Decolonizing Art History: Examining Race, Gender & Identity in Early Modern Art and History


6 Week Course

Mon, Wed, Fri from 10:00 a.m. – 11:30 a.m. EST
Instructor: Olivia Chiang

Coming 2023


This course will focus on art produced between the beginning of the trans-Atlantic slave trade until the end of the French Revolution (c. 1500-1800) to illuminate how cultures, communities, and artistic creators interacted, exchanged ideas, and often were in conflict due to territorial expansion and colonialism. While traditional considerations of this time period focus exclusively on white European perspectives and male artists, this course purposefully seeks to consider the early modern period from a global perspective and to examine how images created and constructed notions of “self” and “other.” We will also discuss how key issues today, such as race, gender, and identity, can be traced back to the images and ideas first developed in the early modern period.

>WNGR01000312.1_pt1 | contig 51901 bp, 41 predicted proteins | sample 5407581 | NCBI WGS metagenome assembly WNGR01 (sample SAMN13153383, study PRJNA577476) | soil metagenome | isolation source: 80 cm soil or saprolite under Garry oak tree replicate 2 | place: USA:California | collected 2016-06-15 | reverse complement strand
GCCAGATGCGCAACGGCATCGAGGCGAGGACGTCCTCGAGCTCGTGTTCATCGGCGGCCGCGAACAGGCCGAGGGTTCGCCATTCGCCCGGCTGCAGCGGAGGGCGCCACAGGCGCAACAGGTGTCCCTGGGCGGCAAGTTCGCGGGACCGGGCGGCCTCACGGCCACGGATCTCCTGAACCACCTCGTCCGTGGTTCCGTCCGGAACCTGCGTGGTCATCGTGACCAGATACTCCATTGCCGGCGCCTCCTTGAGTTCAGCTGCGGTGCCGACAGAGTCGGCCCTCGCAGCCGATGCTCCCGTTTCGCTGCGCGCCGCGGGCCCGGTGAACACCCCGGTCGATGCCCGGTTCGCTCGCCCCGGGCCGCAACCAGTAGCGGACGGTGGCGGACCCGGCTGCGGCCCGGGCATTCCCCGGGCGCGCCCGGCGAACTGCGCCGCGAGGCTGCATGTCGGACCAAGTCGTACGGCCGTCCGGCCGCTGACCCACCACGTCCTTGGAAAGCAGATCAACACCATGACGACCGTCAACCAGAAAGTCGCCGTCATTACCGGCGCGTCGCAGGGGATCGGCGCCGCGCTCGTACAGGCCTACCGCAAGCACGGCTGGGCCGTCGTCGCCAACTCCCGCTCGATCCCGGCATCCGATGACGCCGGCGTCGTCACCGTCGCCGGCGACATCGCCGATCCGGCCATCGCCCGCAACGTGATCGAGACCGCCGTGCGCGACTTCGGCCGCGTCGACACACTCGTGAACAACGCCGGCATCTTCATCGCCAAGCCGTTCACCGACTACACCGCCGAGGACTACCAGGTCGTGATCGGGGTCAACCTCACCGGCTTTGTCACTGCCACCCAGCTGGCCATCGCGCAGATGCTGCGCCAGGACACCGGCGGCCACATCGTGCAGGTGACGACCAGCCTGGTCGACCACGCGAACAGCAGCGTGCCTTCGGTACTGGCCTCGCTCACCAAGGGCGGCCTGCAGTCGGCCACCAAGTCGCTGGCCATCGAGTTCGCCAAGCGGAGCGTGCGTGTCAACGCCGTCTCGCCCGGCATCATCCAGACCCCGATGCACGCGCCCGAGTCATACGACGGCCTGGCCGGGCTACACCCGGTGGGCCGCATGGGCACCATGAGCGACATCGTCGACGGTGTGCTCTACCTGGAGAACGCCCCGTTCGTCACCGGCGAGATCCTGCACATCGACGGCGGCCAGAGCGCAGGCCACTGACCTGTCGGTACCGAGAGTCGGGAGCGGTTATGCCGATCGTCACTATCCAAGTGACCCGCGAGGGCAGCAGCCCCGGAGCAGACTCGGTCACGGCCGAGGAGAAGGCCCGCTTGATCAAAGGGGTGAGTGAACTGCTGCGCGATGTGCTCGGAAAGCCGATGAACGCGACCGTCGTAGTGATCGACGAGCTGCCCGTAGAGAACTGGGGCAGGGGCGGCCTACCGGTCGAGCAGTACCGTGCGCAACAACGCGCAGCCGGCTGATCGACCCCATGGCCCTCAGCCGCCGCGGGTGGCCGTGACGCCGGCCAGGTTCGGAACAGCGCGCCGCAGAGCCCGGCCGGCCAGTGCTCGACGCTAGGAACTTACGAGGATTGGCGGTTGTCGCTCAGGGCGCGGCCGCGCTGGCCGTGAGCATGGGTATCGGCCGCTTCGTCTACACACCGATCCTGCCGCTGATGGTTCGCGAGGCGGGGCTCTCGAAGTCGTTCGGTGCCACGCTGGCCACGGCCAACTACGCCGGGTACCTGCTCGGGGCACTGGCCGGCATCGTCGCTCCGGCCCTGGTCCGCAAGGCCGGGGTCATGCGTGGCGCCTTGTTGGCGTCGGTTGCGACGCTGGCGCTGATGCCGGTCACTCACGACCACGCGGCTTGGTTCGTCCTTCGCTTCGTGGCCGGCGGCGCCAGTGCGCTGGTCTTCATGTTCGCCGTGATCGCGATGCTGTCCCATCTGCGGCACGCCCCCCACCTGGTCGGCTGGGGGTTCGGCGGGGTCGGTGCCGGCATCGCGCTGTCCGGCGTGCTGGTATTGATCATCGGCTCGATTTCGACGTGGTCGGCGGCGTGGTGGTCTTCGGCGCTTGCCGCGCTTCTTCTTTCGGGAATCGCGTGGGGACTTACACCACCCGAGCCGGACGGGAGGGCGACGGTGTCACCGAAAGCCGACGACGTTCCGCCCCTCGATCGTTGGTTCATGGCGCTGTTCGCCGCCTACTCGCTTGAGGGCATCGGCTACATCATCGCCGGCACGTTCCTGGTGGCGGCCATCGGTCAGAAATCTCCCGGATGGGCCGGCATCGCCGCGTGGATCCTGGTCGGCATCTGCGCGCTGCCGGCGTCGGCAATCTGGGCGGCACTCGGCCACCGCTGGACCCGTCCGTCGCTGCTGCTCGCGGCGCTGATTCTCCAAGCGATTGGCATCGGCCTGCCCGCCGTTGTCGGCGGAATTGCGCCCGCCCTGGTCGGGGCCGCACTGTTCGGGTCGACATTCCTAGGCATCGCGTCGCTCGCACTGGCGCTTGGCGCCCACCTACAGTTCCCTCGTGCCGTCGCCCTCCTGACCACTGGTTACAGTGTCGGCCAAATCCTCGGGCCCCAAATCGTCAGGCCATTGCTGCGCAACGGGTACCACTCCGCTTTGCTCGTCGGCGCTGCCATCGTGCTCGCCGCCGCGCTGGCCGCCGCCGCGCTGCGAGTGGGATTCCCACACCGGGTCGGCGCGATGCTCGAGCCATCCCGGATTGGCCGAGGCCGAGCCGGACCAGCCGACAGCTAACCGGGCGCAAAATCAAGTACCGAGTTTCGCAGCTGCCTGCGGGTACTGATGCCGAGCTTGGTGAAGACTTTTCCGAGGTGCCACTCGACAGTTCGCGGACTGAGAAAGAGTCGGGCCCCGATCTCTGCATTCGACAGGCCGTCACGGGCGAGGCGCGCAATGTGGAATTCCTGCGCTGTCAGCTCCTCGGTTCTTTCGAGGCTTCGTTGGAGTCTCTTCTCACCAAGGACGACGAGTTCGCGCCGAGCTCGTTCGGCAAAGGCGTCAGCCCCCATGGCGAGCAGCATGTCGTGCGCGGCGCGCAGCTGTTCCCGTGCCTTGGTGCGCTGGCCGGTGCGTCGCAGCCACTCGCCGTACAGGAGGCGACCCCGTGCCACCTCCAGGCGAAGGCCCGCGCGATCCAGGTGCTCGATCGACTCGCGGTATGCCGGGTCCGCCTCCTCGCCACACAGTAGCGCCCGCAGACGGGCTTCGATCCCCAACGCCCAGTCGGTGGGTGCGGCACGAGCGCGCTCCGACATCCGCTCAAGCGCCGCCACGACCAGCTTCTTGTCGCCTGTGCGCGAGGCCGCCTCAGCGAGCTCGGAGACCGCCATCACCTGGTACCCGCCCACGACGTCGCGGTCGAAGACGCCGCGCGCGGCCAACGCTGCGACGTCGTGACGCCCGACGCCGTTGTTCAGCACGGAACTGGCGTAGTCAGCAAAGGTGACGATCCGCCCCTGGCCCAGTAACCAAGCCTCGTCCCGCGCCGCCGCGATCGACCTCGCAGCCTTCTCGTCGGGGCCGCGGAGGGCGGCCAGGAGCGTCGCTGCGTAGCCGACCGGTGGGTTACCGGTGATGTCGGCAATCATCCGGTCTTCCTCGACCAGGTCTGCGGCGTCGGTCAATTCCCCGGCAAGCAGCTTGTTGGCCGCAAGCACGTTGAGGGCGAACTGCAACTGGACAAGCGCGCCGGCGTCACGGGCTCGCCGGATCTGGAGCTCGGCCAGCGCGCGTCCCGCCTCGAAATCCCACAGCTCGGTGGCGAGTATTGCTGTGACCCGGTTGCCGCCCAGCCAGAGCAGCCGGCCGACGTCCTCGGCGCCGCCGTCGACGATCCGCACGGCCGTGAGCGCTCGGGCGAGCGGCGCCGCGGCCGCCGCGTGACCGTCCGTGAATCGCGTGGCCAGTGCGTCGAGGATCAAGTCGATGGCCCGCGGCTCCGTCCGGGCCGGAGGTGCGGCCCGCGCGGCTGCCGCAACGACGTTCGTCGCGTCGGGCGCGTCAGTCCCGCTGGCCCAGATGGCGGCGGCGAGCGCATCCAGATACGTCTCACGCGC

Essential Questions:

What cultural, societal, and economic pressures necessitated the construction of “us” and “them”?
How did gender and race come to be defined within the context of colonialism? What visual conventions were employed to convey both identity and power in European and non-European societies?
How have these conventions continued to play a part in assumptions about class, ethnicity, and history?


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